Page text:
Tuesday, June 17, 2008

Omissions from Warrant and Date Error Don't Require Suppression

US v. Gary: Gary was convicted (of what the opinion doesn't say) based at least partly on information developed during a search of a home in Richmond, based on an anonymous tip. The tipster alleged that "Melvin" was selling heroin out of the home. A police officer investigated, rummaging through the trash in the alley behind the home, discovering items with heroin residue, packaging materials, and discarded mail indicating that the trash came from the target address. He applied for a search warrant, in which he failed to disclose that there were multiple trash cans in the alley, only one of which was marked as belonging to the target address, and indicated that the investigation took place a year before it actually did. The district court denied Gary's motion to suppress the evidence.

The Fourth Circuit affirmed, unanimously, in an opinion written by ex-Justice O'Connor. The court rejected Gary's argument that under Franks the information left out of the warrant application required suppression. The court concluded that the information left out of the warrant would not have changed whether probable cause was present. The court also rejected Gary's argument that, notwithstanding the omissions, the warrant application was not sufficient to justify a search because of the discrepancy in dates between the actual investigation and what was written on the application. Noting that the discrepancy wasn't even mentioned until the district court noticed it at the suppression hearing, it was clearly a typo and not destructive to probable cause. Even if it was, the Leon good-faith shield saved the search.

Thursday, June 12, 2008

Big Terrorism Case Leads to Split on Sentencing Review

US v. Abu Ali: Ali is a US citizen, born in Virginia, who eventually travelled to Saudi Arabia, where he became involved with an Al-Qaeda cell. After a bombing in Riyadh (in which Ali was not involved), Saudi authorities cracked down. Investigation of Ali and others led to indictment in the US against Ali for various terrorism and related charges, in addition to conspiracy to assassinate the President. He was convicted by a jury of all charges. In a lengthy opinion, the Fourth Circuit unanimously affirms the conviction, rejecting numerous challenges that are most likely to occur only in similar transnational terrorism cases.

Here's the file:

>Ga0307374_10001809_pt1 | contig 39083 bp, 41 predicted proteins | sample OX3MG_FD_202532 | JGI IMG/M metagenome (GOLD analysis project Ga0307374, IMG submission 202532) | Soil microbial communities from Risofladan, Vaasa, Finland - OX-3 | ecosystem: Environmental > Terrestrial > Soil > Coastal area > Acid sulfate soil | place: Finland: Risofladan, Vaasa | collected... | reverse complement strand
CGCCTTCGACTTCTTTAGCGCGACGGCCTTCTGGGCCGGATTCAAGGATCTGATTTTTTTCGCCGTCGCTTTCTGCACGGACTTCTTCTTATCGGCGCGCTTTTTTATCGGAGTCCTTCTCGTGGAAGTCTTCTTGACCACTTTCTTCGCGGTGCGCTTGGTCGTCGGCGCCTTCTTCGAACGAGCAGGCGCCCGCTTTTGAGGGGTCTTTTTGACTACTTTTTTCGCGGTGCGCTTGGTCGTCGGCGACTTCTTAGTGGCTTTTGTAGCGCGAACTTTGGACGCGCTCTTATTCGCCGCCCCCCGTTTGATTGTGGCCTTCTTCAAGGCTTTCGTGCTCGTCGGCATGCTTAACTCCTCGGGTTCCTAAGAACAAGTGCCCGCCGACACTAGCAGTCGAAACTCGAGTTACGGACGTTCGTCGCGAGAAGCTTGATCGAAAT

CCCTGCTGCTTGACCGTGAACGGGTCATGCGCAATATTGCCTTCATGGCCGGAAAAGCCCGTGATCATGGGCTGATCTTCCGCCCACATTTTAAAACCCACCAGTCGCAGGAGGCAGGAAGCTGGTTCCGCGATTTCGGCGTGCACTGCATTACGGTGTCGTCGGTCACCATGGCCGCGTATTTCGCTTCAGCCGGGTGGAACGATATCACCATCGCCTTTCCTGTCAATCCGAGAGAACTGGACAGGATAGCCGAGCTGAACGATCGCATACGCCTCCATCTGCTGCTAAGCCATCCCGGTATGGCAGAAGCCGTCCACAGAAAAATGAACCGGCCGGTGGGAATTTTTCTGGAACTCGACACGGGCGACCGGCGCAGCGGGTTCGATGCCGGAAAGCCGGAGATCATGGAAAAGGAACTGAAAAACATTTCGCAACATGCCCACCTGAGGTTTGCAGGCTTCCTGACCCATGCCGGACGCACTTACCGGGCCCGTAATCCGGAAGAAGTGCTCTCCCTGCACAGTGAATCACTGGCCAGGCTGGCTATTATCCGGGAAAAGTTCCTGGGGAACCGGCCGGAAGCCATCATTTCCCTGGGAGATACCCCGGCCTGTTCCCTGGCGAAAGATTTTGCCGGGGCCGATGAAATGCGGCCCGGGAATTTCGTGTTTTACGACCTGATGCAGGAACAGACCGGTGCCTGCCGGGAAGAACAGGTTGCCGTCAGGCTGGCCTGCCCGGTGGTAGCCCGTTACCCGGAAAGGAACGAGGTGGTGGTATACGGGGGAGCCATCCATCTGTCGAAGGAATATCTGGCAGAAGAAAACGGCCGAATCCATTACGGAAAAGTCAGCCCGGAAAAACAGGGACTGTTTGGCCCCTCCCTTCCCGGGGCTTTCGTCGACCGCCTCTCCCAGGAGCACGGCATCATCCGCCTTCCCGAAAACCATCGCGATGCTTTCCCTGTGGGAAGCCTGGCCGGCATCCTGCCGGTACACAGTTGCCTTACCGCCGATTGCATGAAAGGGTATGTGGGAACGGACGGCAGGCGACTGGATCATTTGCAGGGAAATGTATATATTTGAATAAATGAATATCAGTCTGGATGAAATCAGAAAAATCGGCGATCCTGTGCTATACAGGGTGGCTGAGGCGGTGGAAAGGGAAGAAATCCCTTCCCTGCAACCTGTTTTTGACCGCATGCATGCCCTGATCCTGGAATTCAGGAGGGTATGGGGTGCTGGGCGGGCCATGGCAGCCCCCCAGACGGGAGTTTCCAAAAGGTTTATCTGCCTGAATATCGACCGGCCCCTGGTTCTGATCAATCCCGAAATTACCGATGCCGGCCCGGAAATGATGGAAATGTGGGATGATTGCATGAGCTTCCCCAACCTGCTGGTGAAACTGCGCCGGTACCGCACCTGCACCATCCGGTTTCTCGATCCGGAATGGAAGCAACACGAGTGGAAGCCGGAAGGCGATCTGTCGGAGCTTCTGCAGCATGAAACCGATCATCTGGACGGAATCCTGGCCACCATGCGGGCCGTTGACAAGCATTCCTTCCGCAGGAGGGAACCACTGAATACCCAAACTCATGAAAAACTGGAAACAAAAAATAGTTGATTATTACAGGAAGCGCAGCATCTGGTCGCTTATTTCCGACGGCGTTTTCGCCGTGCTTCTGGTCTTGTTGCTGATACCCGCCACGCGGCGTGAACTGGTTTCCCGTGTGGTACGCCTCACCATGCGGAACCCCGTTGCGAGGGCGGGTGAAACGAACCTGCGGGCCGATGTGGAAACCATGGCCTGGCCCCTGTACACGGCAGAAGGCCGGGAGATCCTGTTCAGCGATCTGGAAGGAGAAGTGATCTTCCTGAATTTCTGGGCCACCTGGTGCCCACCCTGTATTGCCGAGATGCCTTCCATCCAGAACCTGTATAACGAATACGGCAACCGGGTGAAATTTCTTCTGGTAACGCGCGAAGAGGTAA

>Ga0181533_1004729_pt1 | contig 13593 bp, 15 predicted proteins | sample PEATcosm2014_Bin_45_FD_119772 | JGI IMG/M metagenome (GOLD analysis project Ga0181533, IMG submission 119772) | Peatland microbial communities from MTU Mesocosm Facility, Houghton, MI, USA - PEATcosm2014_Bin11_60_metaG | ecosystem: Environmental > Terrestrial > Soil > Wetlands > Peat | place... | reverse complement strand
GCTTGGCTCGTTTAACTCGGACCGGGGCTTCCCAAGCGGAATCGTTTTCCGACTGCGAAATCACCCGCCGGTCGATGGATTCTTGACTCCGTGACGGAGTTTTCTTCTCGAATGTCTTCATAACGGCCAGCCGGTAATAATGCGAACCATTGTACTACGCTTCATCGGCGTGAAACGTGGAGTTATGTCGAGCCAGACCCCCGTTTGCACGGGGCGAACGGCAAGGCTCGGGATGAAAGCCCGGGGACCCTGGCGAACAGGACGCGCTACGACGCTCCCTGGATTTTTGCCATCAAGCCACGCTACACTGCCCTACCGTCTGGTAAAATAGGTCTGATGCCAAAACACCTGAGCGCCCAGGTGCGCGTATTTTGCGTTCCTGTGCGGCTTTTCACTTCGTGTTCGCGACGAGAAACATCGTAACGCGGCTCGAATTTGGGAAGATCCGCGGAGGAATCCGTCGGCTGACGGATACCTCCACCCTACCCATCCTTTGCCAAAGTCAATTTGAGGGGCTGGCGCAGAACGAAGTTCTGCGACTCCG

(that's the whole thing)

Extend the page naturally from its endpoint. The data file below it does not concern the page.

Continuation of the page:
The real action, from the more mundane perspective, involves sentencing. Ali's Guideline range called for a mandatory life sentence. At sentencing, the district court varied down to 360 months, based on both the particular facts of Ali's offense and background (he never actually perpetrated any violent acts, no violence in his past, etc.) as well as comparison with what the district court thought were two similar cases - those of John Walker Lindh and Tim McVeigh/Terry Nichols. Noting that Lindh only got 20 years and Nichols got life where his offense involved actual killing, the district court concluded that a variance to 360 months was necessary.

On appeal, the Fourth Circuit vacated the sentence, 2-1. The majority heavily dissected the district court's comparison between Ali's case and Lindh/Nichols and concluded that it gave too much weight to those comparisons, which were flawed to begin with. The majority did not state categorically that a 360-month sentence would always be unreasonable, but vacated and remanded for further proceedings. Judge Motz dissented on the sentencing issue, arguing that the majority's review ignored Gall and failed to provide the proper level of deference to the district court's sentence, concluding that it was a reasonable sentence, if not ,perhaps, the most reasonable.

Monday, June 02, 2008

Court Upholds 316% Upward Variance

US v. Evans: Evans committed a series of fraud and identity theft offenses, starting when he bought some personal information of Wachovia Bank account holders from a friend who worked at the bank. Eventually, he passed $13,600 in bad checks on the accounts of two individuals. Based on that loss, Evans's advisory Guideline range at sentencing was 24-30 months. In addition, the Government moved for a downward departure for Evans's substantial assistance in going after the friend who sold him the information. The district court saw things quite differently, concluding that the Guidelines grossly understated Evans's criminal history and the seriousness of his offense. It imposed a sentence of 125 months in prison.

On appeal, Evans argued that his sentence was unreasonable. After holding the case in abeyance pending the outcome of Gall, the Fourth Circuit affirmed the sentence. The court reviewed the record and concluded that the district court "carefully and thoroughly applied the prescribed sentencing factors" when imposing sentence. Affirmance was necessary, given "the requisite deference we must accord to the considered judgment of the district court." The court then specifically rejected Evans's argument that the Guidelines prohibited a departure on the grounds relied upon by the district court (the district court cited some Guideline provisions during the sentencing), concluding that if the sentence is reasonable and the district court was applying the 3553(a) factors the Guideline analysis was irrelevant. The court also rejected Evans's argument that the scope of the variance was too great. Judge Gregory concurred in the judgment, but wrote separately to "encourage a more tempered overall approach to the substantive reasonableness analysis."